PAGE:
|FIG. 4. A complete habitat RSSL network could include drivers, various luminaires, and dimmer groups, plus programmable and local dimmers.|
If average heat dissipation is the limiting factor on drive current, then clearly the specification should be on a maximum average current, and not on a maximum peak current. Unfortunately, to date, no device manufacturer or third party has published any real test data on device failure or lifetime when driven at such higher peak currents using AC drives. (See our feature on p. 55 for information on emerging test standards for AC LEDs.)
One can take the conservative position, instead, of recommending a zero-to-peak current amplitude for AC drive equal to the rated maximum (or recommended) DC drive current. Taking this approach, one needs more LEDs to get the same luminous output as for DC drive. But LEDs themselves, purchased in bulk as dice, are actually cheap and getting rapidly cheaper! In many applications, the raw cost of the LEDs themselves is no longer the dominant cost component in a fully packaged product. Many DC luminaire manufacturers are already using a similar strategy to increase lifetime by under-driving a larger population of LEDs. RSSL systems can be further configured with modular low-cost replacement parts to minimize maintenance costs when they finally arise.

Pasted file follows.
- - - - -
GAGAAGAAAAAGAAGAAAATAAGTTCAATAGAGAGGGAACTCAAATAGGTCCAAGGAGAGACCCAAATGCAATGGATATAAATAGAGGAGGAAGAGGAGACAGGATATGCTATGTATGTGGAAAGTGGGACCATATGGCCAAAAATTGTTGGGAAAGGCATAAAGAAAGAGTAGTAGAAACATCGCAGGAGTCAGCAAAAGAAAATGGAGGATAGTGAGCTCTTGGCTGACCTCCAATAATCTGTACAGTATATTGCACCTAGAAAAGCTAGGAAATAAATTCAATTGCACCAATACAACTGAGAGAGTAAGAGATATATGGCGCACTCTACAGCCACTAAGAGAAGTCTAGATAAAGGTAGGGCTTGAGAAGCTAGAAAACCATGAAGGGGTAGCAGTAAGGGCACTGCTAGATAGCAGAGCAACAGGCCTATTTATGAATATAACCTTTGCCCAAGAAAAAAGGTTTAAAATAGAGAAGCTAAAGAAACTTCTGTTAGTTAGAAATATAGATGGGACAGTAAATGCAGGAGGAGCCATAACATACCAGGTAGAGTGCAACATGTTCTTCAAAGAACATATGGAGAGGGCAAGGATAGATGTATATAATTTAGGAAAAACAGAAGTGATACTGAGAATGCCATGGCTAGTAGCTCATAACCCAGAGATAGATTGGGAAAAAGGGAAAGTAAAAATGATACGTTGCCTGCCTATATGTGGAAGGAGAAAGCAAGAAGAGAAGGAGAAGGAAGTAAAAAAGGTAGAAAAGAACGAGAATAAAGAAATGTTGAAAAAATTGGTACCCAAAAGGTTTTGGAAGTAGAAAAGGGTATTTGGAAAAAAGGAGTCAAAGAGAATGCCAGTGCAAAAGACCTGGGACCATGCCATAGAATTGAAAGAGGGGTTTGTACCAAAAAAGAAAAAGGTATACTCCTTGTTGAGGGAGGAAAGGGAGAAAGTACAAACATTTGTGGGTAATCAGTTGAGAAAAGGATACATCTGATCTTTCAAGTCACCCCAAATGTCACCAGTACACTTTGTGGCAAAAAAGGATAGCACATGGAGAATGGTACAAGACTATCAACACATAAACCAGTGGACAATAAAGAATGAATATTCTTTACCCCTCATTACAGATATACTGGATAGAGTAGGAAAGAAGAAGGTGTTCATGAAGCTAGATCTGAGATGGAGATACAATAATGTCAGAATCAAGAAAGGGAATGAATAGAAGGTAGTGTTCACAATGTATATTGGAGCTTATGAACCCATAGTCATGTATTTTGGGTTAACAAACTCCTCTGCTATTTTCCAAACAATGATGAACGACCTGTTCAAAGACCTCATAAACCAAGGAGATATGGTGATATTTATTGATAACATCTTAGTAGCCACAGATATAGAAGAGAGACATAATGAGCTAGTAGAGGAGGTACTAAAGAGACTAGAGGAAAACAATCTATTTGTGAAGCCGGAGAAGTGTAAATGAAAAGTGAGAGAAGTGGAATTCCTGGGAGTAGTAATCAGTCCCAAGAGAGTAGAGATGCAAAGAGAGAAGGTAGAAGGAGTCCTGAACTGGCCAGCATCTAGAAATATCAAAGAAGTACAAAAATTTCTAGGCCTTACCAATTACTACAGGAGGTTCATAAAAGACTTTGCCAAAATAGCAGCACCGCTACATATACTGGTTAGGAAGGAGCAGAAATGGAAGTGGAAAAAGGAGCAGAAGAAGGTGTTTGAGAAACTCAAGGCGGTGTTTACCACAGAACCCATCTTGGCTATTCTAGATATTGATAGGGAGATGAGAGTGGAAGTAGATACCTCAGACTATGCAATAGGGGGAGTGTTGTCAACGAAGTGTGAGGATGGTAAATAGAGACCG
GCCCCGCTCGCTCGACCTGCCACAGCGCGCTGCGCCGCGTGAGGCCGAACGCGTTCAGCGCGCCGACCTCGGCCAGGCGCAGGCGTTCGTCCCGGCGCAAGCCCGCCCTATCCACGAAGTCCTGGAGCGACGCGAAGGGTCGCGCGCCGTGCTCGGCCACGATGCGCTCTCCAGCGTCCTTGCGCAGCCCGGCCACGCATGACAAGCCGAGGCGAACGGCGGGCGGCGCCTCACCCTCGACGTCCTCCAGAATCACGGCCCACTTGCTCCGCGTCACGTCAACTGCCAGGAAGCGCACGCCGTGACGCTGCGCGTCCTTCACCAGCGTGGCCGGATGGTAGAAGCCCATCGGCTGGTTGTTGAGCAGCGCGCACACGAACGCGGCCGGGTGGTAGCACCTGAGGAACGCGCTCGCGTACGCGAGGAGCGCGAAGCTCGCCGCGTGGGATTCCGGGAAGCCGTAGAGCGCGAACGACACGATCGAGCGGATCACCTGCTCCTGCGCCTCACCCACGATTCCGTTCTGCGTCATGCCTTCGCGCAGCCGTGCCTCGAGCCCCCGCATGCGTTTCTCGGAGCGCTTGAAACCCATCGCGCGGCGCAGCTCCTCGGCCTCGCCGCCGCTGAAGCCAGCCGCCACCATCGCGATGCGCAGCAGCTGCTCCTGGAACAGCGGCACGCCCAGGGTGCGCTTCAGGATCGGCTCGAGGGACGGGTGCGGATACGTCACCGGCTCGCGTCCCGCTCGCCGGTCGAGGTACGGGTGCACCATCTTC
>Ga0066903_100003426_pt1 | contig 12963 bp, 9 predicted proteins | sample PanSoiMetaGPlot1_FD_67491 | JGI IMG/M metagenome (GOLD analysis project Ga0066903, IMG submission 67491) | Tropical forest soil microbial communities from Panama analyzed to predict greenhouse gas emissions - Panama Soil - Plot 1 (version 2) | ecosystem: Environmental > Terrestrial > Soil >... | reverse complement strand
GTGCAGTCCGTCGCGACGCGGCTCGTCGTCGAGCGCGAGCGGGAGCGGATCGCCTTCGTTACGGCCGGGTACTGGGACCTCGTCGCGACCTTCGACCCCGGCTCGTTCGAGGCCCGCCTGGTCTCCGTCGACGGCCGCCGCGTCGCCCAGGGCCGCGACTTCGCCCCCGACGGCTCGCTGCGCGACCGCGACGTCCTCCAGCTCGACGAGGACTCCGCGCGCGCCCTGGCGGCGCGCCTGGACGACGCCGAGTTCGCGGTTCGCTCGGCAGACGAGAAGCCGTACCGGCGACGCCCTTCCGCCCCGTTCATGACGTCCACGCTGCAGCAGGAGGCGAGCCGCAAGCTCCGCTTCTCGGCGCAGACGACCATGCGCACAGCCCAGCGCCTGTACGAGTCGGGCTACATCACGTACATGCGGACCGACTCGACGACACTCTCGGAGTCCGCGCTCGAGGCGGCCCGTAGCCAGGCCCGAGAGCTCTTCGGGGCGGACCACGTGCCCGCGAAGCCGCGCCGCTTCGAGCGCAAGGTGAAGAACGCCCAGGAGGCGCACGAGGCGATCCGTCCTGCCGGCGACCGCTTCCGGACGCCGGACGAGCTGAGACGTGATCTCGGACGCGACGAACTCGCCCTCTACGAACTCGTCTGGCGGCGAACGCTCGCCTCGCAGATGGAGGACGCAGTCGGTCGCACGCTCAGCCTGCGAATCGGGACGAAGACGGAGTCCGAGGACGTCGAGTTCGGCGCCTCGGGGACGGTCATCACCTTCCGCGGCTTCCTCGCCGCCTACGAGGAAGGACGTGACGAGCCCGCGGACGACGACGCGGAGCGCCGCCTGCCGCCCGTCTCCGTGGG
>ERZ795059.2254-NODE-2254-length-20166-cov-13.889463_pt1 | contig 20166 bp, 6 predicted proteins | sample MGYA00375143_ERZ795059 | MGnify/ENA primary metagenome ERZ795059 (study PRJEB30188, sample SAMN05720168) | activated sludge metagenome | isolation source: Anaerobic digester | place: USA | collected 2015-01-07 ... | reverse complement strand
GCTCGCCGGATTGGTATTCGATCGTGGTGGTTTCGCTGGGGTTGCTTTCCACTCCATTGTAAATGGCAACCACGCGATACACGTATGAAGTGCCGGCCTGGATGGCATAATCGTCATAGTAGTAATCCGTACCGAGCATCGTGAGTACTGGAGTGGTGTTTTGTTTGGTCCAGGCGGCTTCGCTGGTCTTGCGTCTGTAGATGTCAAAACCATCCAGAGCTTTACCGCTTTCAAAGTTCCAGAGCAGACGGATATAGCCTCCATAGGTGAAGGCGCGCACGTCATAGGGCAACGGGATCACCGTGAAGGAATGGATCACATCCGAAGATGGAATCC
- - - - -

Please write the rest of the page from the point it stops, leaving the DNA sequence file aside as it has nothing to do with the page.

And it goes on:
RSSL reliability improves with array size
Using more LEDs would typically be considered a serious reliability and lifetime issue for DC drive, especially given the sensitivity to single component (or connection) and driver failure. This is another issue for which RSSL systems shine. A failure analysis of RSSL systems shows that their overall reliability and lifetime actually improves with array size due to the fact that regulation of remaining components can remain acceptable even with 50% component failure.